No policy on Chinese engagements

Namibia is yet to develop its own framework to guide its engagement with the rising superpower.

07 November 2019 | Government

Despite its growing political engagement, exponential increase in trade, and sizable public works contracts being awarded to Chinese companies, the Namibian government has not produced any clear policy outline or strategy regarding cooperation with China.

This is the conclusion reached by researchers Dietrich Remmert and Rakkel Andreas of the Institute for Public Policy Research (IPPR) in their briefing paper 'Risks and Rewards: Making Sense of Namibia-China Relations', which was launched last week.

The researchers say while the Namibian government's engagement with China is “extensive, overtly friendly”, it can also be argued that it is “lacking in caution” and “critical reflection or strategy”.

The researchers say what is woefully missing from this picture is clear and unambiguous data, and how this is related to the Namibian public.



Investments in Africa, Namibia

Concerns are growing over the debt status of developing nations and China's role.

It is estimated that China currently holds debt from developing and emerging markets amounting to US$360 billion, compared to the US$246 billion held by the Paris Club, which are the 22 major international lenders, including the USA, Germany, and Japan.

Yet, Africa's external debt is not held by China; 35% of the continent's public debt is owed to international institutions like the International Monetary Fund (IMF) and the World Bank.

Past annual trade statistics published by the Namibia Statistics Agency (NSA) showed that Namibia imported more from China than what it exported. This changed in 2018, when Namibia recorded a trade surplus of just over N$10 billion with China.

In 2018 China became the top export destination for Namibia, amounting to 18% of all its exports, outpacing Botswana and South Africa.

The bulk of these exports consisted of copper that had been imported from Zambia, which means that much of the economic value, like mining jobs and tax revenue from mining activities, is located outside Namibia, the researchers state.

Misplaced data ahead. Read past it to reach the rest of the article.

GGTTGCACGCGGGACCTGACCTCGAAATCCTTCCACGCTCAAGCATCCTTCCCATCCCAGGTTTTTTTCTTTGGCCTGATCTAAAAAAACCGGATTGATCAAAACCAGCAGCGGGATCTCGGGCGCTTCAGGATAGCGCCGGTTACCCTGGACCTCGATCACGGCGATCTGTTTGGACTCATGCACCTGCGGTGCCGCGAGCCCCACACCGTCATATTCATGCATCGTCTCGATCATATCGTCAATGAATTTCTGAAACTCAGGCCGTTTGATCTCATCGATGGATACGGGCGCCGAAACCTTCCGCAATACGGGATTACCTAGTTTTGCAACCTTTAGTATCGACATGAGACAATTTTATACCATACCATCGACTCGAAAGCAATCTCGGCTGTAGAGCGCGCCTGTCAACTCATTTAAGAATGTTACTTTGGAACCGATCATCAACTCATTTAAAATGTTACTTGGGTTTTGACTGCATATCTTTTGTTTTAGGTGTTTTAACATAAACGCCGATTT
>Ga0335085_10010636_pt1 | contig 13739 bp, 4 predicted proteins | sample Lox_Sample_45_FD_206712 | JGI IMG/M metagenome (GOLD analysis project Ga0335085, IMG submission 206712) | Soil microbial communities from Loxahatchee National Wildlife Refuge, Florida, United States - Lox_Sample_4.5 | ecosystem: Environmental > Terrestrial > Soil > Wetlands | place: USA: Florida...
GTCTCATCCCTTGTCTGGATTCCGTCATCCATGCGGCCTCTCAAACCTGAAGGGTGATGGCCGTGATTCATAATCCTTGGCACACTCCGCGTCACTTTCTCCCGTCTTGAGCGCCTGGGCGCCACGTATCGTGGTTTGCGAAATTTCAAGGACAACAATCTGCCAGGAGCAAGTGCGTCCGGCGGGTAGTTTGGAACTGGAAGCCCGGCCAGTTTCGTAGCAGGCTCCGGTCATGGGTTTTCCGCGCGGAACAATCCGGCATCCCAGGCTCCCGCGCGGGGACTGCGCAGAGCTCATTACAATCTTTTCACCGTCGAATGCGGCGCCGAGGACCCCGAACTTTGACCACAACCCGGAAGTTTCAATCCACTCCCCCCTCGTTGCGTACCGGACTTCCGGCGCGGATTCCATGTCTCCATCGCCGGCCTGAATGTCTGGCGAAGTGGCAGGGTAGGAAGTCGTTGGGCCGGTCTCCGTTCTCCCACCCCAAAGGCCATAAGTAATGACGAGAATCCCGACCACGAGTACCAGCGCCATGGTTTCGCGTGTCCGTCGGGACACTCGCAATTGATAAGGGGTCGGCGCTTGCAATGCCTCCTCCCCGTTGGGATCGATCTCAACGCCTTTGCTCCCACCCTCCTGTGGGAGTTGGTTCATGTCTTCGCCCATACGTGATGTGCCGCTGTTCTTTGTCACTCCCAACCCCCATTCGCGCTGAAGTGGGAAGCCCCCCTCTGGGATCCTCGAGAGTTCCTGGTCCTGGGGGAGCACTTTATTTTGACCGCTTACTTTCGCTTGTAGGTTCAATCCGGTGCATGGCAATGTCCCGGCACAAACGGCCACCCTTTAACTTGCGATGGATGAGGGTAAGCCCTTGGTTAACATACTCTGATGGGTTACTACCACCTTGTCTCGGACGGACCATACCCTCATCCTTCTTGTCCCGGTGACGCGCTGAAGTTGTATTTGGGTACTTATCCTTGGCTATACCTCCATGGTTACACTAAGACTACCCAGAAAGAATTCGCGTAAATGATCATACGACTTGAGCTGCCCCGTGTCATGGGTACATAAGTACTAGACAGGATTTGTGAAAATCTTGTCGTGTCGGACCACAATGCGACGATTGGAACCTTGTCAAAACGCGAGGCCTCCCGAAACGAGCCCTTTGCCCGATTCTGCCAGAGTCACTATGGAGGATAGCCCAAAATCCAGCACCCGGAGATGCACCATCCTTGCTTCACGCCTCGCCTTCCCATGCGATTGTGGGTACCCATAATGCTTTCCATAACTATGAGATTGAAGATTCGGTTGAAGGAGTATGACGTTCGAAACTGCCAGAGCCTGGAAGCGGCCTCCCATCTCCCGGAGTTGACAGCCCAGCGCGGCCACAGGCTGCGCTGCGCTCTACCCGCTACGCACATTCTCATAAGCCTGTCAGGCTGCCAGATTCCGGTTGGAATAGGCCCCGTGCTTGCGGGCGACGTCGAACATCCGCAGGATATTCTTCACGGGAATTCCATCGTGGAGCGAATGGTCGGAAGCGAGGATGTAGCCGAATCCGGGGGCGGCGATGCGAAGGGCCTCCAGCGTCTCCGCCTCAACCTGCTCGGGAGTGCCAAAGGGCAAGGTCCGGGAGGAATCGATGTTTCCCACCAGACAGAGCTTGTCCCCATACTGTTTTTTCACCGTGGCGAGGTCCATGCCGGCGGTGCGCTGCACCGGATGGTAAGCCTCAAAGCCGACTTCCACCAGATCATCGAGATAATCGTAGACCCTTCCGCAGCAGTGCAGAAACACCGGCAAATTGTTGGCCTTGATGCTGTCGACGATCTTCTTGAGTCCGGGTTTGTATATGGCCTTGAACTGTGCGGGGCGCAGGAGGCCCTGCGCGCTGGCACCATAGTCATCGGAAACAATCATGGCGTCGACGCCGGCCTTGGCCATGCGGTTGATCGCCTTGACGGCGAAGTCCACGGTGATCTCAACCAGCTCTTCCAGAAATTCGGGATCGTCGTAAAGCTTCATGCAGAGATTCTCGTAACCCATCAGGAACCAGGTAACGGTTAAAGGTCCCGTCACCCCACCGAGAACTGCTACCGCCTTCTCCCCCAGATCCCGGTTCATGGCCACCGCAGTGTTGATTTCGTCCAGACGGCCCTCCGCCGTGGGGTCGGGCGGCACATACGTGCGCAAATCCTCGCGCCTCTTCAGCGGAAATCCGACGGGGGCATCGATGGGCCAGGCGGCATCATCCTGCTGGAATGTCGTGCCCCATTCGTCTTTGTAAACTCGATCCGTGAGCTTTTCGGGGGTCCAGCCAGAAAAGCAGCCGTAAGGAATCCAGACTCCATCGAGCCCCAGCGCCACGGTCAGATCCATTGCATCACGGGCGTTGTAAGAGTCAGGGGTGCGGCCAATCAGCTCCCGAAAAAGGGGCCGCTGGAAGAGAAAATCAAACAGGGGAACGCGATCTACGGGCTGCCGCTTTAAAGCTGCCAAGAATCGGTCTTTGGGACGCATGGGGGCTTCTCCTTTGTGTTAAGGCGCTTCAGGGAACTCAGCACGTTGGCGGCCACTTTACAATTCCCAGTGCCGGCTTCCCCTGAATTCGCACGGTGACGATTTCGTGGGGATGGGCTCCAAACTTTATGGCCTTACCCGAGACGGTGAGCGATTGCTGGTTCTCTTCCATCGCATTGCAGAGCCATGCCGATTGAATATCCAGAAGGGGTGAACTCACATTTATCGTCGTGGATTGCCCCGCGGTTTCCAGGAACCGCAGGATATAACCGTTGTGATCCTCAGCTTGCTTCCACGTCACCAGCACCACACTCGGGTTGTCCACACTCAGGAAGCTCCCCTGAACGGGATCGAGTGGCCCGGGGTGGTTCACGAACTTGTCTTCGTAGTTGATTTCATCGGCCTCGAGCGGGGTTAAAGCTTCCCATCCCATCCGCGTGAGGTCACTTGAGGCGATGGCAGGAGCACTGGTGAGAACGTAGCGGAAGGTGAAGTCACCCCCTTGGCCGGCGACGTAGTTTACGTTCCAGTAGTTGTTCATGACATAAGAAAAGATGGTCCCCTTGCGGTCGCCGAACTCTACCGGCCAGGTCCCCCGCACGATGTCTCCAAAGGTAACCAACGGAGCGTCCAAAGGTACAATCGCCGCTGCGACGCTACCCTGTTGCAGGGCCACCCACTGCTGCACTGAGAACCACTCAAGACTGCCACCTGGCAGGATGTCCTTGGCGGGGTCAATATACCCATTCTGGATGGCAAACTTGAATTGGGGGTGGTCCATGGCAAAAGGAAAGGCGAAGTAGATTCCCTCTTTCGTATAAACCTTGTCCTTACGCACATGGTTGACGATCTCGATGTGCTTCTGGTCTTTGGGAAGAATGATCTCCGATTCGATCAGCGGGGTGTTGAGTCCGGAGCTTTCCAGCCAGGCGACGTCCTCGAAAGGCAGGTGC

Namibia exports mainly uranium oxide to China, and imports primarily manufactured goods like industrial and electrical machinery, iron or steel articles, motor vehicles and aircraft.

Investment from China has mostly been in the extractive and construction sectors.



Namibia-China debt issues

The Namibian government has denied that it has borrowed unsustainably from China. In September 2018 finance minister Calle Schlettwein said Namibia's debt to China was about N$2 billion, or 2.6% of the total national debt.

Inexplicably, however, Schlettwein in May 2019 said bilateral loans from China and Namibia amounted to N$1.19 billion, or around 1% of Namibia's total debt - a significant drop in less than a year.

Furthermore, in March this year, the ministry said Namibia owed just over N$2 billion in Yuan, China's currency.



Chinese SMEs in Namibia

A visible growing trend is the increase of Chinese small and medium enterprises (SMEs) in Namibia, but the IPPR researchers say very little official data is available on these.

The Business and Intellectual Property Authority (BIPA) said in August that about 1 176 businesses here were either owned by Chinese nationals or had Chinese shareholding. However, it is not clear what activities half of these – or 606 – are engaged in.

The rest are said to be engaged in services, property and real estate, wholesale and retail, the latter including catering and accommodation services. Only a few are said to be in manufacturing, commerce and the construction industry.

The IPPR researchers say it remains difficult to establish the economic and social impact of these Chinese shops, although earlier labour researchers concluded that the small shops had little benefit for Namibia's overall development.

The Polytechnic of Namibia researchers in 2009 said Chinese investment did not necessarily result in negative consequences for local citizens or businesses, maintaining that stiff competition would force local companies to become more effective and productive.

The Namibian government's position on this is clear: while local companies in the retail and construction sectors expect support and industry protection, government argues that it needs to attract foreign investment to grow the economy.

CATHERINE SASMAN

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